Interview: Tao Geoghegan Hart on the Tour of California, riding for Team Sky and graduating to the WorldTour - Road Cycling UK

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Interview: Tao Geoghegan Hart on the Tour of California, riding for Team Sky and graduating to the WorldTour

Rising star Tao Geoghegan Hart talks to RoadCyclingUK

Tao Geoghegan Hart is not one for self praise.

Widely considered among the hottest prospects of a talented new generation of British riders (see also Hugh Carthy, Jon Dibben, Owain Doull et al), the 21-year-old might also be his harshest critic.

Take the Tour of California, where Geoghegan Hart finished 12th overall and second in the best young rider classification. His verdict when RoadCyclingUK talks to him on his return to London? “A little bit up and down” he says. “I struggled with the heat a little bit on the climbing day, and didn’t do as well as I’d aimed to, if I’m honest.”

Surely he must take pride in his performance on stage four, where he crossed the line fifth behind the world champion, Peter Sagan, into Laguna Seca? He concedes he “bounced back a little bit.”

Tao Geoghegan Hart has established himself as one of Great Britain’s leading young riders (Pic: Davey Wilson)

Good things come to those who wait

You wonder what would satisfy such a driven individual; one whose laconic tone strikes a sharp contrast with his results. But, beneath that driven exterior, Geoghegan Hart is patient. Growing up he had to be “the first to do something, or the quickest or the best,” and he credits Axel Merckx, general manager of the Axeon Hagens Berman under-23 team with whom he plies his trade, for helping him to take a longer view.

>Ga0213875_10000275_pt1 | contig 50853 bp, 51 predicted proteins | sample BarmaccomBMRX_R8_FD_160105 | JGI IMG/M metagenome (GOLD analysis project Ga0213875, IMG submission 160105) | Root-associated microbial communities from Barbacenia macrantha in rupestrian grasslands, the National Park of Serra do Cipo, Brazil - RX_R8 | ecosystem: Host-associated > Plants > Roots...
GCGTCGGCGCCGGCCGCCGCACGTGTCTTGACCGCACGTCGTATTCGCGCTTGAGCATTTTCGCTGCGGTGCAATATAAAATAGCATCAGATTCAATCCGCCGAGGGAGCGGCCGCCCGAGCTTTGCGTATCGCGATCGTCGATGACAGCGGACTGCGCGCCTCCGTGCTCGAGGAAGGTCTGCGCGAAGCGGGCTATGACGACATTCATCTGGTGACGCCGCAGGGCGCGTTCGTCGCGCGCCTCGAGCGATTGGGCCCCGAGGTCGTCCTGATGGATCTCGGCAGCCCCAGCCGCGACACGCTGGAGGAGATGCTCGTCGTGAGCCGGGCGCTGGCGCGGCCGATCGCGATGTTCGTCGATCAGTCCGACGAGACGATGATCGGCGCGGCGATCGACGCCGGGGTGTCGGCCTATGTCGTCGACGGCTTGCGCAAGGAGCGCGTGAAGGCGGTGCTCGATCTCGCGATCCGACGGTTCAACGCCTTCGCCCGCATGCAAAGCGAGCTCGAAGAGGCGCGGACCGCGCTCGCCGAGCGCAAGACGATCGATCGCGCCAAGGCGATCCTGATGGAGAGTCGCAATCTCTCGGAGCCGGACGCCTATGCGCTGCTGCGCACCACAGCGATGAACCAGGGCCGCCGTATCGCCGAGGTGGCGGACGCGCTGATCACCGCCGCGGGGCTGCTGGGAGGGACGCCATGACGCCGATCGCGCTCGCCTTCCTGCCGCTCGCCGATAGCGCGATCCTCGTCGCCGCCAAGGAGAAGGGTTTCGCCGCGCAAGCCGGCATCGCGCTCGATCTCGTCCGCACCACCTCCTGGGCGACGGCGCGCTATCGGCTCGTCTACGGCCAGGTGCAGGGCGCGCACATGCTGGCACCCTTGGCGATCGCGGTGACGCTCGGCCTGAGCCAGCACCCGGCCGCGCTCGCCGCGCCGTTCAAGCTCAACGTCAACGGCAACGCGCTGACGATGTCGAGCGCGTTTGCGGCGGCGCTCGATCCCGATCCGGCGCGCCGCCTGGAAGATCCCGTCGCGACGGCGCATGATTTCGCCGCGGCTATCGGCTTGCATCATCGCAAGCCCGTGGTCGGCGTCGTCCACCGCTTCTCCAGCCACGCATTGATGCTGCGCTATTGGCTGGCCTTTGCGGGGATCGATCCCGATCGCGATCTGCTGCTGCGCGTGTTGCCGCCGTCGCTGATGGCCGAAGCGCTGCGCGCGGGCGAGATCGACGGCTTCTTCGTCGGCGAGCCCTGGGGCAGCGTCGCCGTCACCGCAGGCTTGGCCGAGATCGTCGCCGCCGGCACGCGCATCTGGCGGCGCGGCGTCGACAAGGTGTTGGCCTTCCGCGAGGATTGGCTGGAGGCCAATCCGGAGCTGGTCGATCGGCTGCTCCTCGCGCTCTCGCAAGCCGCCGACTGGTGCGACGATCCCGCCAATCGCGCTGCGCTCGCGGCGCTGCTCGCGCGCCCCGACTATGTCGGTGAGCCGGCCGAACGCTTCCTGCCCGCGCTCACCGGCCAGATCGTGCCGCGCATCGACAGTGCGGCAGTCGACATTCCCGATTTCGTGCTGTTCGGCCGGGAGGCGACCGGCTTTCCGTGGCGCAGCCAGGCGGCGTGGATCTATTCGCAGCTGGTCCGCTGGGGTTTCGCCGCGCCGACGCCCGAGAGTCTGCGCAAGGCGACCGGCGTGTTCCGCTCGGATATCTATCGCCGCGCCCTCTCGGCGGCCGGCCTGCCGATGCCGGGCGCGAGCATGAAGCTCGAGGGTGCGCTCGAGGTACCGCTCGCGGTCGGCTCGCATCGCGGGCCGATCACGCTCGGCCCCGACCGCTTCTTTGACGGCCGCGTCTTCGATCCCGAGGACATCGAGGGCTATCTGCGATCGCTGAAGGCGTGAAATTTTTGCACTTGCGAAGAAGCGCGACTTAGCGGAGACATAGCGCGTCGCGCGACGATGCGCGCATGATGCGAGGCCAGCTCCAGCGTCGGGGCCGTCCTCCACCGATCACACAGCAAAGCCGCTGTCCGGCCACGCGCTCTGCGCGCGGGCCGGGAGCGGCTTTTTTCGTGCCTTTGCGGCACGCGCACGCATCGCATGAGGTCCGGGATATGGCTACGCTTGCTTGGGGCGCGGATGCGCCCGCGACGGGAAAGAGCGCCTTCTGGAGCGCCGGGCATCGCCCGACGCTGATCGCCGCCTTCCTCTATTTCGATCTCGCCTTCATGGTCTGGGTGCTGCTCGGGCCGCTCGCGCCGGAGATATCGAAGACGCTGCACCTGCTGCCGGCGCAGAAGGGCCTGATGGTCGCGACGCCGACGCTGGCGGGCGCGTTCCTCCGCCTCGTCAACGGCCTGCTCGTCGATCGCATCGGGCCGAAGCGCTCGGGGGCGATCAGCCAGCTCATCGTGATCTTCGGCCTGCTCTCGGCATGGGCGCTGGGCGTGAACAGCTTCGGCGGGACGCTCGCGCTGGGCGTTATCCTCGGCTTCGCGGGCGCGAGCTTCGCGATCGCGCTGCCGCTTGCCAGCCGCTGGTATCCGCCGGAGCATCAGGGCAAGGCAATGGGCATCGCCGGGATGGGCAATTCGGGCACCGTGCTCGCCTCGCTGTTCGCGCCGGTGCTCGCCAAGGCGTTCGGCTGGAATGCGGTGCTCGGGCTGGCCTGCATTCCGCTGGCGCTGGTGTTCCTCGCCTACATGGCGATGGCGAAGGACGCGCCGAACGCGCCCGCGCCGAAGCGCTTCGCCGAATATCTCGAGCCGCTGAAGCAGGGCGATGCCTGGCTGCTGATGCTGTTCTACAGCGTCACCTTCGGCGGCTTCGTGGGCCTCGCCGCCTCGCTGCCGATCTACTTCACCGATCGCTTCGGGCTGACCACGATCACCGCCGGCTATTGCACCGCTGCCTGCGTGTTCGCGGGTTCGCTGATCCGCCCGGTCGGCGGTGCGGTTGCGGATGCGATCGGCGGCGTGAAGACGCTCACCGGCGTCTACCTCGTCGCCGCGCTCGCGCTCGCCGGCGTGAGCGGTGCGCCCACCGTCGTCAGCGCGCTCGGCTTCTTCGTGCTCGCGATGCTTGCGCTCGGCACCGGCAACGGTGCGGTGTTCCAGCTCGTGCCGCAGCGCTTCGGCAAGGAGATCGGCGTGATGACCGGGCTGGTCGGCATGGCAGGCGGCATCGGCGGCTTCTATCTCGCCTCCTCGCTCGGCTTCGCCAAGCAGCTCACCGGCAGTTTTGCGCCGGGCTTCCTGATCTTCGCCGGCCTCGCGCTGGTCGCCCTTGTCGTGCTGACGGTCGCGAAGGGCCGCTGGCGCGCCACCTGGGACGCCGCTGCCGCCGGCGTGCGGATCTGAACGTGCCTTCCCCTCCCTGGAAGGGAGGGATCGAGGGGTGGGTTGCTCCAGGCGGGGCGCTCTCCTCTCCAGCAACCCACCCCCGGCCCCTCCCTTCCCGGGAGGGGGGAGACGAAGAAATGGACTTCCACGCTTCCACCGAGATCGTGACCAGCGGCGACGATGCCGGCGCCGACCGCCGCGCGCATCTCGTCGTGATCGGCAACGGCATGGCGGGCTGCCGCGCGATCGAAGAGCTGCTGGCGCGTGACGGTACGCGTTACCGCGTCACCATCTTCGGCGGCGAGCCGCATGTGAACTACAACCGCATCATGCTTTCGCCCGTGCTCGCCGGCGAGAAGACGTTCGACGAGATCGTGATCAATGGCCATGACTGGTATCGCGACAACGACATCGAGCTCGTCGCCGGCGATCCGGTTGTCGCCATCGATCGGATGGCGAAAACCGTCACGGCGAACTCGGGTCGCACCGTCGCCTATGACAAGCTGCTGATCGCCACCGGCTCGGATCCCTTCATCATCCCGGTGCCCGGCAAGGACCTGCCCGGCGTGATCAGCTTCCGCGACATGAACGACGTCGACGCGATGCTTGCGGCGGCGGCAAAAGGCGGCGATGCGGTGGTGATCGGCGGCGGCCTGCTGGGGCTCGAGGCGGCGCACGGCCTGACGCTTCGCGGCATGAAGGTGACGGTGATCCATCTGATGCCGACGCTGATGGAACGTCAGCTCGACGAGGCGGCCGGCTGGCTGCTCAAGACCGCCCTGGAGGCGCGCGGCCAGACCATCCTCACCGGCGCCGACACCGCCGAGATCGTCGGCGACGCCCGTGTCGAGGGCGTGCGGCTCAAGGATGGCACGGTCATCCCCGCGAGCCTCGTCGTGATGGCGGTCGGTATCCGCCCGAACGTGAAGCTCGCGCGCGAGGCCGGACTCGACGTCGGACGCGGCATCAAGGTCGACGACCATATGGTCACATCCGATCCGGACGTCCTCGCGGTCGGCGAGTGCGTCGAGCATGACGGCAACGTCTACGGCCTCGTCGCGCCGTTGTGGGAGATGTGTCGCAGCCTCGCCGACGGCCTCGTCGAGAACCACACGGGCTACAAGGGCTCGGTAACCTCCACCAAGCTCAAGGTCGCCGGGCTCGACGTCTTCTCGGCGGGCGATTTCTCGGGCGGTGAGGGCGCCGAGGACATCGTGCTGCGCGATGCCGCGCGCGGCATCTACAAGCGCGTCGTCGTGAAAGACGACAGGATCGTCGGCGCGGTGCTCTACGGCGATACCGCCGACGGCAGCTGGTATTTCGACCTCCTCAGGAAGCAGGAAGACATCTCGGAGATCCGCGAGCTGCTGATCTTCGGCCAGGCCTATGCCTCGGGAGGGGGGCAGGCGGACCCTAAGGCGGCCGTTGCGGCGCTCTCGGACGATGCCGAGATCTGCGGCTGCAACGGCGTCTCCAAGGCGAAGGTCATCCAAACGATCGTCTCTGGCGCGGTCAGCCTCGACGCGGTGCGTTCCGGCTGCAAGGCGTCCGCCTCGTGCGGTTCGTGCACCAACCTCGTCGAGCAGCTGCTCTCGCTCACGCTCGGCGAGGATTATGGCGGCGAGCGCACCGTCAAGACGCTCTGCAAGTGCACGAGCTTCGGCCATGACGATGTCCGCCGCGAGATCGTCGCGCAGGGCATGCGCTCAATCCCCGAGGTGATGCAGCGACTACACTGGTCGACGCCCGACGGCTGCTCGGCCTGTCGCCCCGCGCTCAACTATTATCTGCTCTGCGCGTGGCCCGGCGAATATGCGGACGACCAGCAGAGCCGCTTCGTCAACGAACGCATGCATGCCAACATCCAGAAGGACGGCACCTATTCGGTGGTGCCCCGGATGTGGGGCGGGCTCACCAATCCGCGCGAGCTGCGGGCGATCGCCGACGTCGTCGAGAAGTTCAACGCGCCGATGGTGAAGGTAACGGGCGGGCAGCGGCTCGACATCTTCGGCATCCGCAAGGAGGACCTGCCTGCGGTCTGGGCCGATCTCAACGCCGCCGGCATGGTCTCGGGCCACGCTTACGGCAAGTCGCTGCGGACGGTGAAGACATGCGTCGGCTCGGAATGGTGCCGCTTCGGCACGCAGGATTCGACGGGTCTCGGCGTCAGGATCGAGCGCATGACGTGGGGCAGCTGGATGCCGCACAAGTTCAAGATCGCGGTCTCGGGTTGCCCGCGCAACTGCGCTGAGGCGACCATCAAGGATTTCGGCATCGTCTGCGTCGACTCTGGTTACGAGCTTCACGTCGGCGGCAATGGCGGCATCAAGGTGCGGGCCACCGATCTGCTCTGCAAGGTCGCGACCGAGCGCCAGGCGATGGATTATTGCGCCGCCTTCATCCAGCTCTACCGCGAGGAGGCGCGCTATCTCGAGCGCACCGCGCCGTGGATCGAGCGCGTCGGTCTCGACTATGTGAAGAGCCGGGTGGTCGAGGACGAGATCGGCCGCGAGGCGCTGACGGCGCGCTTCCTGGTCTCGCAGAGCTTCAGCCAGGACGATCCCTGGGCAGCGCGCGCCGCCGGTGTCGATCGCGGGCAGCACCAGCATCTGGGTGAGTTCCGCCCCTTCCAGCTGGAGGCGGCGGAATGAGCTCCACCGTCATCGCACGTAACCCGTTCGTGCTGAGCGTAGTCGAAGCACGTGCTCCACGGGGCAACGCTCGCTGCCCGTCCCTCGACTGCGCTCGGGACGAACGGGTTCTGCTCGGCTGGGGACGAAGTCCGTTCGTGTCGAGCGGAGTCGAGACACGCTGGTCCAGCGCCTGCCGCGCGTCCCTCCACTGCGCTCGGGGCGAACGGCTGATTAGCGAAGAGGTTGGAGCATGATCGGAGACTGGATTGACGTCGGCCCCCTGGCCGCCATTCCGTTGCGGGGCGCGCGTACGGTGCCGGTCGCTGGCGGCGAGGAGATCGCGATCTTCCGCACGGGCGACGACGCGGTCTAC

“Feeling that you’re ready is important. It’s a very different mentality to what I had when I was growing up, where I had to be first to do something, or the quickest or the best”

He is impressed by Merckx, son of the great Eddy, and by his team, one which has served as a finishing school to the likes of Movistar’s Alex Dowsett and BMC Racing’s Taylor Phinney.

“I spoke to Axel early in my last year as a junior and was impressed by how laid back he was in the way he approached me and made an offer for the next year,” says Geoghegan Hart. “The independence that he gives his riders really appeals to me.”

  • Palmares

  • Tour of California, 12th (2016)
  • Trofeo Piva, 1st (2016)
  • USA Pro Challenge, 7th (2015)
  • Liege-Bastogne-Liege U23, 3rd (2015)
  • Tour of Britain, 15th (2014)

So what did Merckx and Axeon offer that other teams, or even British Cycling’s Academy, could not?

“”It’s not necessarily about what others can’t offer; it was more about opportunity to work with Axel and the variety of programme we have. It was a big draw: a lot of pro race days at a high level and also the opportunity to ride with the national team if I could. It only takes one glance at rosters from years past to see that lots of riders have found success in the past, and also to developed to the next level.”

Patience is an unusual virtue in a professional athlete, but Geoghegan Hart is in no hurry to reach the WorldTour, providing further evidence of his satisfaction with his current team, as well as his methodical progress towards his ultimate goal: a spot at cycling’s top table. Geoghegan Hart served as a stagiaire to Team Sky at the back-end of 2015, and there must be a host of teams in the top tier who would sign him tomorrow, but he opted for another year with Merckx.

“I’m hoping to have a long career,” Geoghegan Hart says. “Fifteen years from now is a long time. Staying mentally in the right place and taking things step by step and feeling that you’re ready is important.”

Tao Geoghegan Hart races through the Tour of the Gila TT.(Photo
Picture by Simon Wilkinson/SWpix.com - 14/09/2014 - Cycling - 2014 Friends Life Tour of Britain - Stage 8a, London Individual Time Trial - Great Britain Cycling Team's Tao Geoghegan Hart prepares to ride the Time Trial.

Crossing the pond

Geoghegan Hart has never taken the obvious route. His decision to join a team in the US when he is fêted at home is just one example. A smooth succession to British Cycling’s venerated Academy must have beckoned this graduate of the Talent Team and Olympic Development Programme. Instead, he accepted Merckx’s offer and headed Stateside.